The comfortable life she built through years of hard work and sacrifice disappeared in the space of two weeks when she became part of the estimated 1.7 million people displaced by hurricanes Eta and Iota that hit Honduras and Guatemala in November 2020.
Morazan and her boyfriend, Fredi Juarez, who moved in with her during the pandemic, say they got into debt trying to rebuild Morazan’s house and then started receiving threats. The couple have been on the move ever since and are currently living in a tent at a crowded Tijuana shelter.
EDITOR’S NOTE: This story is part of an ongoing series exploring the lives of people around the world who have been forced to move due to rising seas, drought, scorching temperatures and more. caused or exacerbated by climate change.
Morazan’s iPhone photos and videos console and torment her. They remind her of who she was and what she had, giving her hope of returning there, but also proof of how quickly she was swept away by the storms that led her to become a migrant.
She wipes away a tear watching a video she recorded of the destruction near San Pedro Sula. In the video, she scans every room in her once spotless home, painted a bright lime color and now splattered with dirt. Then she looks at the camera and says, “All I have is mud and more mud and more mud.”
The couple said that since leaving they have been attacked, kidnapped and robbed, which keeps them on the move. Now, she and Juarez are among tens of thousands of Central Americans in Mexican border towns seeking asylum in the United States, but are blocked by a pandemic-related health order that was invoked by the Trump administration and which continued under President Joe Biden.
While fear of violence prevents them from trying to return to Honduras, even if they did return they would have no place to live. If Eta and Iota hadn’t struck, it wouldn’t have started a chain reaction of other things that forced them to flee.
“All of our problems started with the hurricanes,” said Juarez, 48.
No nation offers asylum to those displaced specifically because of climate change, although the Biden administration has studied climate migration to explore options. Every year, storms, drought, forest fires and other natural disasters force an average of 21.5 million people to leave their homes around the world, according to the United Nations High Commissioner for Refugees.
Honduras was among 11 countries identified as being of most concern in the U.S. government’s first assessment by intelligence agencies of the impact of climate change and its far-reaching ripple effects on global stability that was released last year. last. But identifying climate migrants is not easy, especially in areas plagued by violence.
“I’m just asking President Biden to help me,” Morazan said. “It’s not easy for us, given our age. It was a nightmare. Your life can change in a second. We lived well. Now we don’t know what will happen day to day.
After Eta’s hit, Morazan cleaned buckets of mud from the living room, bedroom, kitchen, and bathroom and attempted to bring her back to life. With the pandemic hurting the economy, she was already struggling to pay her bills, including to cover medical expenses for her nephew who has a heart condition.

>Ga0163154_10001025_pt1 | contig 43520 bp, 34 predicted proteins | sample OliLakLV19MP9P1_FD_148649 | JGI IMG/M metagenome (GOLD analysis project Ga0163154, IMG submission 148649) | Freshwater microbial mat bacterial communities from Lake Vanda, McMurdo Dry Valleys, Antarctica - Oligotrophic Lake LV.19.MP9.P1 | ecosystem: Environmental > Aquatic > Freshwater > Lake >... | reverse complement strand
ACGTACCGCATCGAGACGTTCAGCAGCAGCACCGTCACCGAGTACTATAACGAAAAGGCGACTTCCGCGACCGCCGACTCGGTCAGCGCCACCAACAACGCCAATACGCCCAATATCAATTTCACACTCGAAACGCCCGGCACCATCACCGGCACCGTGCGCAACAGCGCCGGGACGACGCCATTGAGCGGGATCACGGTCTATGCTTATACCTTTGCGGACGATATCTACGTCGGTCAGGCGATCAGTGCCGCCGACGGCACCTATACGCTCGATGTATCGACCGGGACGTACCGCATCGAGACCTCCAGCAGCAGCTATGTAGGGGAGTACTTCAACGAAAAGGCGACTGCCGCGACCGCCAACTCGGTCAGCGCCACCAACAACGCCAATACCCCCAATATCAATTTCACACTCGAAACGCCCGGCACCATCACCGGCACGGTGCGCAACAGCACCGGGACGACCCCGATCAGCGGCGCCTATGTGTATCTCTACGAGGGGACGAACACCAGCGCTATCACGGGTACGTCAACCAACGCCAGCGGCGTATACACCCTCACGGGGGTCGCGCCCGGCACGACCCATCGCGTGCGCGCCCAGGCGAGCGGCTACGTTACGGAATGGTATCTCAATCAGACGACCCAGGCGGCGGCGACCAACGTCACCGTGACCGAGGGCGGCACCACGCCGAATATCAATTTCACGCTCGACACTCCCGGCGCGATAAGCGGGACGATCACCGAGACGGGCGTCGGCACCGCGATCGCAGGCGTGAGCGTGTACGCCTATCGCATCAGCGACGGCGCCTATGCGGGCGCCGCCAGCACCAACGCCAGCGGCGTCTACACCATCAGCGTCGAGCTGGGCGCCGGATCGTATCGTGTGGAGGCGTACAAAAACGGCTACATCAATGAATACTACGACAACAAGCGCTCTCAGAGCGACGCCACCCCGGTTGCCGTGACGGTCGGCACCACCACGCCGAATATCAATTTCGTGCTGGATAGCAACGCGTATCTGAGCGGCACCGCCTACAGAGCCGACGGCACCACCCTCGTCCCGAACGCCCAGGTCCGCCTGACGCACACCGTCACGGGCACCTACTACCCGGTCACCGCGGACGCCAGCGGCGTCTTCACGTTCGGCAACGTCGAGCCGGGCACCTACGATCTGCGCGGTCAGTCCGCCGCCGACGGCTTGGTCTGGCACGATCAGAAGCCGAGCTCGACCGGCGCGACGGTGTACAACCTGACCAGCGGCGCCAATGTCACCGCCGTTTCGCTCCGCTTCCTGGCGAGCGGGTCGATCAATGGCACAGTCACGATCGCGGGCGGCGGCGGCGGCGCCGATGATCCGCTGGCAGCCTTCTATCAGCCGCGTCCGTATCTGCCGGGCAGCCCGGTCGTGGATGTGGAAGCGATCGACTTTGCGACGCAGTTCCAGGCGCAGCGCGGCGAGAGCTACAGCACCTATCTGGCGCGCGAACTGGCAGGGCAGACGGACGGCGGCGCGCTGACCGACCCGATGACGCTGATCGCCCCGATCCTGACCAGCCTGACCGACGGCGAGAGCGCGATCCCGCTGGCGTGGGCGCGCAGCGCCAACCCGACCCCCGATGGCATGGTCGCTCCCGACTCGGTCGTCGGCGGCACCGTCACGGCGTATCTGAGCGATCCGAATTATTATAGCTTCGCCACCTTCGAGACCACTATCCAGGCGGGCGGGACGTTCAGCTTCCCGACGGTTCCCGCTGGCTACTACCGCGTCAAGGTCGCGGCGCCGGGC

Then 13 days later, Iota destroyed what little she had managed to salvage. Juarez, a long-haul trucker who had gone on a trip, returned and tried to help. But both ended up getting laid off and they each started borrowing money to get by while trying to fix the house. Morazan borrowed around 340,000 Honduran Lempiras (US$14,000), while Juarez borrowed around 80,000 Lempiras (US$3,200).
They ended up sleeping in the streets of the San Pedro Sula neighborhood. Then she and Juarez started receiving threats with demands to shell out money or the house, even though Morazan owned it entirely, and it was still just a muddy shell. Shortly after, Morazan was beaten by assailants who stepped on her ankle and she feared for her life, she said. It was then that they decided to flee the country.
Being on the road for a year has not been easy. In southern Mexico, the couple said they were kidnapped by bandits and held for two days in a banana plantation until they gave up what little money they had.
“It was awful, ugly, ugly, ugly,” Morazan said.
They moved to Guadalajara, where they found work at the airport providing security, but were approached by drug dealers there so they quit and headed north to Tijuana. .
They slept on an inflatable mattress on top of folded cardboard boxes so they wouldn’t get soaked when the rain entered through the gaps in the shelter’s flimsy roof and soaked the floor. Morazan has been bitten by bed bugs and wears a diaper when the bathrooms at the shelter become so foul they make her want to vomit. The couple briefly worked collecting recyclables from a landfill.
“We hope the United States opens up because we won’t last here,” Juarez said.
One night, another migrant sleeping in a tent at the shelter was hit in the neck by a stray bullet during a gunfight that broke out in the run-down neighborhood.
“There are cartels here and a lot of crime,” Juarez said.
Morazan fights to keep spirits up. They took in a stray Chihuahua and named him Jabibi. She has tried to dress in clothes donated to the shelter, but competition among migrants has been fierce and often the best things are claimed seconds after being unloaded.
Morazan did her makeup while holding a mirror inside her tent because ‘I always like to feel pretty’, but she admitted she only bathed about every other day due to the number limited showers.
“It’s very difficult,” she said. “I only have memories in my head. At least those can’t be wiped out.
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